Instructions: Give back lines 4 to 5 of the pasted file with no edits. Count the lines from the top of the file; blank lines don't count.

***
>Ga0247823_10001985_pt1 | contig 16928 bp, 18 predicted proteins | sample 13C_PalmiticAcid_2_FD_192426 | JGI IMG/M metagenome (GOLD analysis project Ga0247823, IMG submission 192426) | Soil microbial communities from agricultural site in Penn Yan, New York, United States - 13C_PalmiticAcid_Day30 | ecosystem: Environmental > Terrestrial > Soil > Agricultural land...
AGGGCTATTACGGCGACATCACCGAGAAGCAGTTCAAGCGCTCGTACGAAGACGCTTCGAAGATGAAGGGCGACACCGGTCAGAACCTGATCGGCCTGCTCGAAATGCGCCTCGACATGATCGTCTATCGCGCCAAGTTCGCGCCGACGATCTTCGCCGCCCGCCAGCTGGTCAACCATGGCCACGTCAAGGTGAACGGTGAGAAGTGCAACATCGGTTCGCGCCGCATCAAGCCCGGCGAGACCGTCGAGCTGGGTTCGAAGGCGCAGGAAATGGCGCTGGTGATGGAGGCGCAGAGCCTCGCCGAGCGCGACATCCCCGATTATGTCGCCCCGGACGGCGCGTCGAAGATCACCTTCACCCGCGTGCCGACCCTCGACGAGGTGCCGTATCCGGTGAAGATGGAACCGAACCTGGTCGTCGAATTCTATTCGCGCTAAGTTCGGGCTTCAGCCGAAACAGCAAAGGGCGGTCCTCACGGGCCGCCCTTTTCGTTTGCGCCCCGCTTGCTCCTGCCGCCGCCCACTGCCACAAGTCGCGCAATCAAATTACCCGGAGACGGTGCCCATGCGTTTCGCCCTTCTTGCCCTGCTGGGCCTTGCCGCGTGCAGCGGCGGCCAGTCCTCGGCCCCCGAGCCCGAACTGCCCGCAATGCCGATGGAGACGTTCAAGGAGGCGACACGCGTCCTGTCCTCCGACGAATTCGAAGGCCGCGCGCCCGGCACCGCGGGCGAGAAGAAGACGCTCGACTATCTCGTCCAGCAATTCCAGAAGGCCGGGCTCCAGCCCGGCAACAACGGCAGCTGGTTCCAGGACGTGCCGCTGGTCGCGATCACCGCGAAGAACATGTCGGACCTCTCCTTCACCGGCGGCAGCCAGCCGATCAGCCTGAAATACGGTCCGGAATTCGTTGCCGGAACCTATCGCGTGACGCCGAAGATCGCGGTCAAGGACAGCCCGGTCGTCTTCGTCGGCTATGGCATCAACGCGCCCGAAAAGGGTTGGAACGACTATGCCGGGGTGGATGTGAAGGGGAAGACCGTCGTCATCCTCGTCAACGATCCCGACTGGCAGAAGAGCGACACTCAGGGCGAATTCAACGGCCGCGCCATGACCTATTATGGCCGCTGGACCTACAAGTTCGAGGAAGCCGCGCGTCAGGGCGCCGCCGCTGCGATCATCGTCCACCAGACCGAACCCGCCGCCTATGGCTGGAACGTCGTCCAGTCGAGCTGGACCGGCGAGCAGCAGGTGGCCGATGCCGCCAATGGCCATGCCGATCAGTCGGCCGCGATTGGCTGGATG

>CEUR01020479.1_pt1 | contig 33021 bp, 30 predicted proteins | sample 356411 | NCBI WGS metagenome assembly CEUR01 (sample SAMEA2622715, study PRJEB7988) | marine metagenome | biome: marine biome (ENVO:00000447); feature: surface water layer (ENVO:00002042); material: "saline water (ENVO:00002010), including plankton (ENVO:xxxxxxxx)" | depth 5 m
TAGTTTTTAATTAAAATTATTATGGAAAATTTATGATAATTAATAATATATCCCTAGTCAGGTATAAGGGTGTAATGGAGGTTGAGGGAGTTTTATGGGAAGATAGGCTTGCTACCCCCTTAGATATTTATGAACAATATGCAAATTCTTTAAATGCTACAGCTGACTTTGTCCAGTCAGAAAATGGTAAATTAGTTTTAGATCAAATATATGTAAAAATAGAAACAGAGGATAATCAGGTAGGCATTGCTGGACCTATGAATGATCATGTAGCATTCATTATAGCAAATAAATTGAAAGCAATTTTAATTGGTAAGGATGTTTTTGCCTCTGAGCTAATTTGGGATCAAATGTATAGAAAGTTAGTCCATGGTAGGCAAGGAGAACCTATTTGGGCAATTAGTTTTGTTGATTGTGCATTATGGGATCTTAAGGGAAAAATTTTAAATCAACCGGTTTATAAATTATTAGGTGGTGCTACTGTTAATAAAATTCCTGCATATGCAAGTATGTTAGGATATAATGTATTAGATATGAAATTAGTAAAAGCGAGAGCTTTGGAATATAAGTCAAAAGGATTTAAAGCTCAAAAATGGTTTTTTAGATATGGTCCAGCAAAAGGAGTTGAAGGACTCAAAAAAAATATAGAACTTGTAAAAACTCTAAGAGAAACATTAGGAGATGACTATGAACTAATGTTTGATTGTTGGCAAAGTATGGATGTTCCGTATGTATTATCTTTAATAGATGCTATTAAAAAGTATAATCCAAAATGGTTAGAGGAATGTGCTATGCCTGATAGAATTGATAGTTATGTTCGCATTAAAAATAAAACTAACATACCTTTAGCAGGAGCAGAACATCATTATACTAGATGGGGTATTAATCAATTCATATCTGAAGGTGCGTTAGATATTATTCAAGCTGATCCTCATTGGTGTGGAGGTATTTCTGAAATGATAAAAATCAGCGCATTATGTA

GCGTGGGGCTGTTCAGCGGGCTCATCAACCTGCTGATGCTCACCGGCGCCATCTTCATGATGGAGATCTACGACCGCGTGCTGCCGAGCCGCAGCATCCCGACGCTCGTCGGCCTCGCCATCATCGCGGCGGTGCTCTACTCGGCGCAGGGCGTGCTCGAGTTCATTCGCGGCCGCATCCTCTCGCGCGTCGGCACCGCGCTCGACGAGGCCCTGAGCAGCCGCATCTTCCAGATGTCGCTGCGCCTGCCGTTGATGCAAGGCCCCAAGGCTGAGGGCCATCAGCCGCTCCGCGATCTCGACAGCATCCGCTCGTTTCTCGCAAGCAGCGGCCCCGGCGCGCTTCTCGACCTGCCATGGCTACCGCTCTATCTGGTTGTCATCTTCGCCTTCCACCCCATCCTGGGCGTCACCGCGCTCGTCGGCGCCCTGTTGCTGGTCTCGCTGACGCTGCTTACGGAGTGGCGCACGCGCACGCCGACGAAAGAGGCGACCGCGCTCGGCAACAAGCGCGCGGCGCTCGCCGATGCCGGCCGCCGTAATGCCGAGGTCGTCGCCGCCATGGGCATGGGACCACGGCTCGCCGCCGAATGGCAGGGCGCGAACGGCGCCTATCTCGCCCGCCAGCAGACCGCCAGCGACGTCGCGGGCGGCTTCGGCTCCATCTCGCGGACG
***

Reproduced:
TAGTTTTTAATTAAAATTATTATGGAAAATTTATGATAATTAATAATATATCCCTAGTCAGGTATAAGGGTGTAATGGAGGTTGAGGGAGTTTTATGGGAAGATAGGCTTGCTACCCCCTTAGATATTTATGAACAATATGCAAATTCTTTAAATGCTACAGCTGACTTTGTCCAGTCAGAAAATGGTAAATTAGTTTTAGATCAAATATATGTAAAAATAGAAACAGAGGATAATCAGGTAGGCATTGCTGGACCTATGAATGATCATGTAGCATTCATTATAGCAAATAAATTGAAAGCAATTTTAATTGGTAAGGATGTTTTTGCCTCTGAGCTAATTTGGGATCAAATGTATAGAAAGTTAGTCCATGGTAGGCAAGGAGAACCTATTTGGGCAATTAGTTTTGTTGATTGTGCATTATGGGATCTTAAGGGAAAAATTTTAAATCAACCGGTTTATAAATTATTAGGTGGTGCTACTGTTAATAAAATTCCTGCATATGCAAGTATGTTAGGATATAATGTATTAGATATGAAATTAGTAAAAGCGAGAGCTTTGGAATATAAGTCAAAAGGATTTAAAGCTCAAAAATGGTTTTTTAGATATGGTCCAGCAAAAGGAGTTGAAGGACTCAAAAAAAATATAGAACTTGTAAAAACTCTAAGAGAAACATTAGGAGATGACTATGAACTAATGTTTGATTGTTGGCAAAGTATGGATGTTCCGTATGTATTATCTTTAATAGATGCTATTAAAAAGTATAATCCAAAATGGTTAGAGGAATGTGCTATGCCTGATAGAATTGATAGTTATGTTCGCATTAAAAATAAAACTAACATACCTTTAGCAGGAGCAGAACATCATTATACTAGATGGGGTATTAATCAATTCATATCTGAAGGTGCGTTAGATATTATTCAAGCTGATCCTCATTGGTGTGGAGGTATTTCTGAAATGATAAAAATCAGCGCATTATGTA

GCGTGGGGCTGTTCAGCGGGCTCATCAACCTGCTGATGCTCACCGGCGCCATCTTCATGATGGAGATCTACGACCGCGTGCTGCCGAGCCGCAGCATCCCGACGCTCGTCGGCCTCGCCATCATCGCGGCGGTGCTCTACTCGGCGCAGGGCGTGCTCGAGTTCATTCGCGGCCGCATCCTCTCGCGCGTCGGCACCGCGCTCGACGAGGCCCTGAGCAGCCGCATCTTCCAGATGTCGCTGCGCCTGCCGTTGATGCAAGGCCCCAAGGCTGAGGGCCATCAGCCGCTCCGCGATCTCGACAGCATCCGCTCGTTTCTCGCAAGCAGCGGCCCCGGCGCGCTTCTCGACCTGCCATGGCTACCGCTCTATCTGGTTGTCATCTTCGCCTTCCACCCCATCCTGGGCGTCACCGCGCTCGTCGGCGCCCTGTTGCTGGTCTCGCTGACGCTGCTTACGGAGTGGCGCACGCGCACGCCGACGAAAGAGGCGACCGCGCTCGGCAACAAGCGCGCGGCGCTCGCCGATGCCGGCCGCCGTAATGCCGAGGTCGTCGCCGCCATGGGCATGGGACCACGGCTCGCCGCCGAATGGCAGGGCGCGAACGGCGCCTATCTCGCCCGCCAGCAGACCGCCAGCGACGTCGCGGGCGGCTTCGGCTCCATCTCGCGGACG